This is an implementation of HyperLogLog algorithm as described in the paper "HyperLogLog: the analysis of near-optimal cardinality estimation algorithm", published by Flajolet, Fusy, Gandouet and Meunier in 2007. Generally it is an improved version of LogLog algorithm with the last step modified, to combine the parts using harmonic means.
This is not the only (or first) PostgreSQL extension implementing the HyperLogLog estimator - since 2013/02 there's postgresql-hll It's a nice mature extension, so you may try it. I plan to write some article comparing the pros/cons of the two implementations eventually.
Contents of the extension
The extension provides the following elements
hyperloglog_estimator data type (may be used for columns, in PL/pgSQL)
functions to work with the hyperloglog_estimator data type
hyperloglog_add_item(counter hyperloglog_estimator, item anyelement)
The purpose of the functions is quite obvious from the names, alternatively consult the SQL script for more details.
where the 1-parameter version uses default error rate 2%. That's quite generous and it may result in unnecessarily large estimators, so if you can work with lower precision, supply your error rate.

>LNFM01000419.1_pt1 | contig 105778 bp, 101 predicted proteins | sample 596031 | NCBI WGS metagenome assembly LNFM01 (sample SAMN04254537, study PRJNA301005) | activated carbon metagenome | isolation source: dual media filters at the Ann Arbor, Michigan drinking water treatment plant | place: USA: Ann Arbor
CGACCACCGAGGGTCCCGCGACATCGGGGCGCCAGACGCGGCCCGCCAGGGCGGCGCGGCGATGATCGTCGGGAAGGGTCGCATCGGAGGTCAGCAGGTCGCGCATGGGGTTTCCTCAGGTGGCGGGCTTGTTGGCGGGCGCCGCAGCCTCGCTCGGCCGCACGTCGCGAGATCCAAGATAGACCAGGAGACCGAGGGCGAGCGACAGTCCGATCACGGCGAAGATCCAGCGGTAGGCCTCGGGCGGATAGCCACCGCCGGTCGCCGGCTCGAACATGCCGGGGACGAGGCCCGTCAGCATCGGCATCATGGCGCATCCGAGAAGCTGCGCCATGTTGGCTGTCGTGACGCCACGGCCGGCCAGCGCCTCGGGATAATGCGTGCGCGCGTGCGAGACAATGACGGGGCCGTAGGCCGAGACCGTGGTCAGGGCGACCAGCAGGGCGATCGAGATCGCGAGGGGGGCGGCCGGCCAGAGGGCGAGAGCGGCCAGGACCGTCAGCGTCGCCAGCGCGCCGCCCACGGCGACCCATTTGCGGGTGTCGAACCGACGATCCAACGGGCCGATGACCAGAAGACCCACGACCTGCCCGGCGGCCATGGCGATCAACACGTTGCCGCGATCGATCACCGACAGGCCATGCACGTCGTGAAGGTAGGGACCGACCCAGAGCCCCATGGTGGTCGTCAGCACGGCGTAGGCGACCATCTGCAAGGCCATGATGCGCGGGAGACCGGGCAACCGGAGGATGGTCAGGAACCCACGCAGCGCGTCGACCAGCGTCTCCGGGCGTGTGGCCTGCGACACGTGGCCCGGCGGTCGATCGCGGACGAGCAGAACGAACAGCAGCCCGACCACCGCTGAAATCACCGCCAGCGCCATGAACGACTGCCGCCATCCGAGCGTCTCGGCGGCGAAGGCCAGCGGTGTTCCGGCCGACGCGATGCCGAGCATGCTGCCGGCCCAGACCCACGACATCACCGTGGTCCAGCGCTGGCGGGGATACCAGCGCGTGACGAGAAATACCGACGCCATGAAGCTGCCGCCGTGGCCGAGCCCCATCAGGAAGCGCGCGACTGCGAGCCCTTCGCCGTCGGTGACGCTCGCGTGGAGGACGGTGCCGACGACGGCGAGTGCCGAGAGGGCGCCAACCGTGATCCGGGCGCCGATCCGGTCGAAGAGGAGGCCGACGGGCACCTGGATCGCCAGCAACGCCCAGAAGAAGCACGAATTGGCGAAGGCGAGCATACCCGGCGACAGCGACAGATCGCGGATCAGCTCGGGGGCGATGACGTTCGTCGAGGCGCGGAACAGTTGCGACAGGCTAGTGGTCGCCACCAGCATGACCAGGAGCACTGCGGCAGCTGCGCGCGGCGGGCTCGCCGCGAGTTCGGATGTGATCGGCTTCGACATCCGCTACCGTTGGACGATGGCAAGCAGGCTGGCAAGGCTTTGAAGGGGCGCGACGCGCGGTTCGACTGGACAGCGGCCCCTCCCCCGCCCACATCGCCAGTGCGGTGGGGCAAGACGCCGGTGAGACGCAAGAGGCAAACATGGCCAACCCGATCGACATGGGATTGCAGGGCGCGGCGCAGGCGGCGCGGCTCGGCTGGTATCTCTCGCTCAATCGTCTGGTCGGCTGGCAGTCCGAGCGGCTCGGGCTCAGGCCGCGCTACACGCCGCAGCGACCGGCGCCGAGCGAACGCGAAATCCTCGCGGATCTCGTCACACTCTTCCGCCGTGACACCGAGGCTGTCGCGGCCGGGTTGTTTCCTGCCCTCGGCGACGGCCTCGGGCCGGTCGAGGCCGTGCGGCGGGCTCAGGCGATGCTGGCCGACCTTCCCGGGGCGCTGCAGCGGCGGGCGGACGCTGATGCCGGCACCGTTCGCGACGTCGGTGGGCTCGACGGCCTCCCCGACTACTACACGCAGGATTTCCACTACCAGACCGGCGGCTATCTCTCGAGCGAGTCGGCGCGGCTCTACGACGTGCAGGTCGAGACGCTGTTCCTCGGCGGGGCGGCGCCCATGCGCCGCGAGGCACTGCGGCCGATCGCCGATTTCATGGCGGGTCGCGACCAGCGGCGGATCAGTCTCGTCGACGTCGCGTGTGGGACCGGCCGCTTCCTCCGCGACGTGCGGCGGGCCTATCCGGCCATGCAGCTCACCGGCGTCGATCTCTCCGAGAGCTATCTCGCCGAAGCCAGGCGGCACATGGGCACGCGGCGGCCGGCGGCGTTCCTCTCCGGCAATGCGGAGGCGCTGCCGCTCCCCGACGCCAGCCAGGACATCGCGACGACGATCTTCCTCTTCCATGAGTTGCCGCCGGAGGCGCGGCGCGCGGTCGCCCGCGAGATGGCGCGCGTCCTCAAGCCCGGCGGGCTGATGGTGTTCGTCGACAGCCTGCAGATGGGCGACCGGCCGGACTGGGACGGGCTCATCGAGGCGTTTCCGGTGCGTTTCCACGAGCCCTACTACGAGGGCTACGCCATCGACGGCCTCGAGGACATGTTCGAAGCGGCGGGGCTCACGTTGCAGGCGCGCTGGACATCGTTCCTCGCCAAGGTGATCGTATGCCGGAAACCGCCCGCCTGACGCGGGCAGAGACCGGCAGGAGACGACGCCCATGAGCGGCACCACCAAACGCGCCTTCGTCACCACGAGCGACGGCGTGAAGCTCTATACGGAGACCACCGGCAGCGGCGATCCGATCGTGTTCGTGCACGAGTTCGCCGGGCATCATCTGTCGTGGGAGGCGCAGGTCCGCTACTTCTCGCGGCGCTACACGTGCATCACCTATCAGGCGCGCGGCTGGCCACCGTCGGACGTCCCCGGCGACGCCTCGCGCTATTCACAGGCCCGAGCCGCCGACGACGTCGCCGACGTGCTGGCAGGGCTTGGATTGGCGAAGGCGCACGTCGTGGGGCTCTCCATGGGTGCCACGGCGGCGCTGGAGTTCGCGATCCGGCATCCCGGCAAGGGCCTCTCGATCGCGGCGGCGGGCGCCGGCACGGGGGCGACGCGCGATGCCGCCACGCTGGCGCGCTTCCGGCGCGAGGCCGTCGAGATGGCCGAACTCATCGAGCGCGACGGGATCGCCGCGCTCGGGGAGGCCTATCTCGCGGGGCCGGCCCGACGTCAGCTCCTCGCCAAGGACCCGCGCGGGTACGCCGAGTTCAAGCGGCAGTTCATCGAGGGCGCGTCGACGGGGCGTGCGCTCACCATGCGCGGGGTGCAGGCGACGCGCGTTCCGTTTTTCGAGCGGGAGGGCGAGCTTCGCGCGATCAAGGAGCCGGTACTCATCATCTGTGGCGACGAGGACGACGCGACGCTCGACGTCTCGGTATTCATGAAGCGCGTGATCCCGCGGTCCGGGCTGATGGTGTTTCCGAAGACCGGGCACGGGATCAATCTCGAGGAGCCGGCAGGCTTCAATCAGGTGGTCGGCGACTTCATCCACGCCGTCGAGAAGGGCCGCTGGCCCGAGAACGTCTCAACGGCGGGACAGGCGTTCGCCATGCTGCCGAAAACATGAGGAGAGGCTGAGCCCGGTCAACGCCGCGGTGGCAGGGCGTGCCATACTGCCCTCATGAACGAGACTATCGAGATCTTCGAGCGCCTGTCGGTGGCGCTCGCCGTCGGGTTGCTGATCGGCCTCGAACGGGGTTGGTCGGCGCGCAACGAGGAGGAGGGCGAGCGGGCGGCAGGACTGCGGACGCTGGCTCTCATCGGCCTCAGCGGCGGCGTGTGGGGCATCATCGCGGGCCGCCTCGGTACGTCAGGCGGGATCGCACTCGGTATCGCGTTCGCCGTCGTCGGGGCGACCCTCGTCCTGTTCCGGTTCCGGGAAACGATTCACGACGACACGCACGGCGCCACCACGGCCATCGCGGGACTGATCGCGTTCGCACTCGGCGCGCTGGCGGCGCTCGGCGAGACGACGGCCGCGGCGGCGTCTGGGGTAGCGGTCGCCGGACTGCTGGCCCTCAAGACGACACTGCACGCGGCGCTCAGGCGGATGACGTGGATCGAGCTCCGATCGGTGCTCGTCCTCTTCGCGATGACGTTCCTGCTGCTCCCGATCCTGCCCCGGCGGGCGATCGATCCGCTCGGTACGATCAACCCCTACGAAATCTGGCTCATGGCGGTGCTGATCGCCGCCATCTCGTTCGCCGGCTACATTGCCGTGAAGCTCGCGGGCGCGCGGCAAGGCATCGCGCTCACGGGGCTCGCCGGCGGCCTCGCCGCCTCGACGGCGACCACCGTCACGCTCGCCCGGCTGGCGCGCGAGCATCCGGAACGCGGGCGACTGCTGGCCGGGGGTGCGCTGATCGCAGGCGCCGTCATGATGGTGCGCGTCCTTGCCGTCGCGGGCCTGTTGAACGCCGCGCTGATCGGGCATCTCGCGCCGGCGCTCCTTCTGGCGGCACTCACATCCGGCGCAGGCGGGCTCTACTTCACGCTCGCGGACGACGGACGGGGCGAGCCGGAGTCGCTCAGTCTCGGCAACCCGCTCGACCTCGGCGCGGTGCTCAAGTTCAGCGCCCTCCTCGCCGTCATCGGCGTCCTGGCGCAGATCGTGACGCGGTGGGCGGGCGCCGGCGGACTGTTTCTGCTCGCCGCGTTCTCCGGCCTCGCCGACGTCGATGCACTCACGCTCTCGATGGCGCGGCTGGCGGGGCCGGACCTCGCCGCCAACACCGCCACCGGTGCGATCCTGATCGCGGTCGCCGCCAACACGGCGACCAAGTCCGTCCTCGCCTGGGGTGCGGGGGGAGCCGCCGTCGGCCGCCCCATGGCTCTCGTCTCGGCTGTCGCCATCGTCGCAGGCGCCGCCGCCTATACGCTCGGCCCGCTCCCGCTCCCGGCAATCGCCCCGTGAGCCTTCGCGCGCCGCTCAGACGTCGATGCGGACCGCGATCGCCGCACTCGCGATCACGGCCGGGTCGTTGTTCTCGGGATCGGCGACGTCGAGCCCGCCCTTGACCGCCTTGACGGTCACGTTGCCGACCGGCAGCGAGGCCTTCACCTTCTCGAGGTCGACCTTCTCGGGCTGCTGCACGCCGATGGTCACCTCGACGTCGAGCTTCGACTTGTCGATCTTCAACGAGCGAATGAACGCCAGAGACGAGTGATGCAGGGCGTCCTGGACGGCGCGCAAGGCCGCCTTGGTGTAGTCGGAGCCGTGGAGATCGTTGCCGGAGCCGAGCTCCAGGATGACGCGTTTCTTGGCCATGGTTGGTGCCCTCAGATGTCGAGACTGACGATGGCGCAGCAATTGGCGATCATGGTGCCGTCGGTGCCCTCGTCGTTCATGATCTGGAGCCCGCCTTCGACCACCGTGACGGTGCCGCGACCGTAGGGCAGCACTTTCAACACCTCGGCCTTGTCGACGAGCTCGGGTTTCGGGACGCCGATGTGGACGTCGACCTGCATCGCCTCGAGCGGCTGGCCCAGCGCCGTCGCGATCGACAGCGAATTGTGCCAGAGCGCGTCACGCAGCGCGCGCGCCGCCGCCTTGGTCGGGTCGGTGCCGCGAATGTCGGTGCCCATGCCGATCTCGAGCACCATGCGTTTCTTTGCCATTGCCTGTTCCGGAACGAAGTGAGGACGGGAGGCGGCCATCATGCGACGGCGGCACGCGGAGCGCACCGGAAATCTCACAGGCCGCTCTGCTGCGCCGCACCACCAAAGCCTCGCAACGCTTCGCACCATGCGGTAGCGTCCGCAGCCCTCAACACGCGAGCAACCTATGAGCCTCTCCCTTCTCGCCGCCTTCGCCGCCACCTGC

Using the aggregate is quite straightforward - just use it like a regular aggregate function
db=# SELECT hyperloglog_distinct(i, 0.01) FROM generate_series(1,100000) s(i);
and you can use it from a PL/pgSQL (or another PL) like this:
DO LANGUAGE plpgsql $$ DECLARE v_counter hyperloglog_estimator := hyperloglog_init(32, 0.025); v_estimate real; BEGIN PERFORM hyperloglog_add_item(v_counter, 1); PERFORM hyperloglog_add_item(v_counter, 2); PERFORM hyperloglog_add_item(v_counter, 3); SELECT hyperloglog_get_estimate(v_counter) INTO v_estimate; RAISE NOTICE 'estimate = %',v_estimate; END$$;
And this can be done from a trigger (updating an estimate stored in a table).
Be careful about the implementation, as the estimators may easily occupy several kilobytes (depends on the precision etc.). Keep in mind that the PostgreSQL MVCC works so that it creates a copy of the row on update, an that may easily lead to bloat. So group the updates or something like that.
This is of course made worse by using unnecessarily large estimators, so always tune the estimator to use the lowest amount of memory.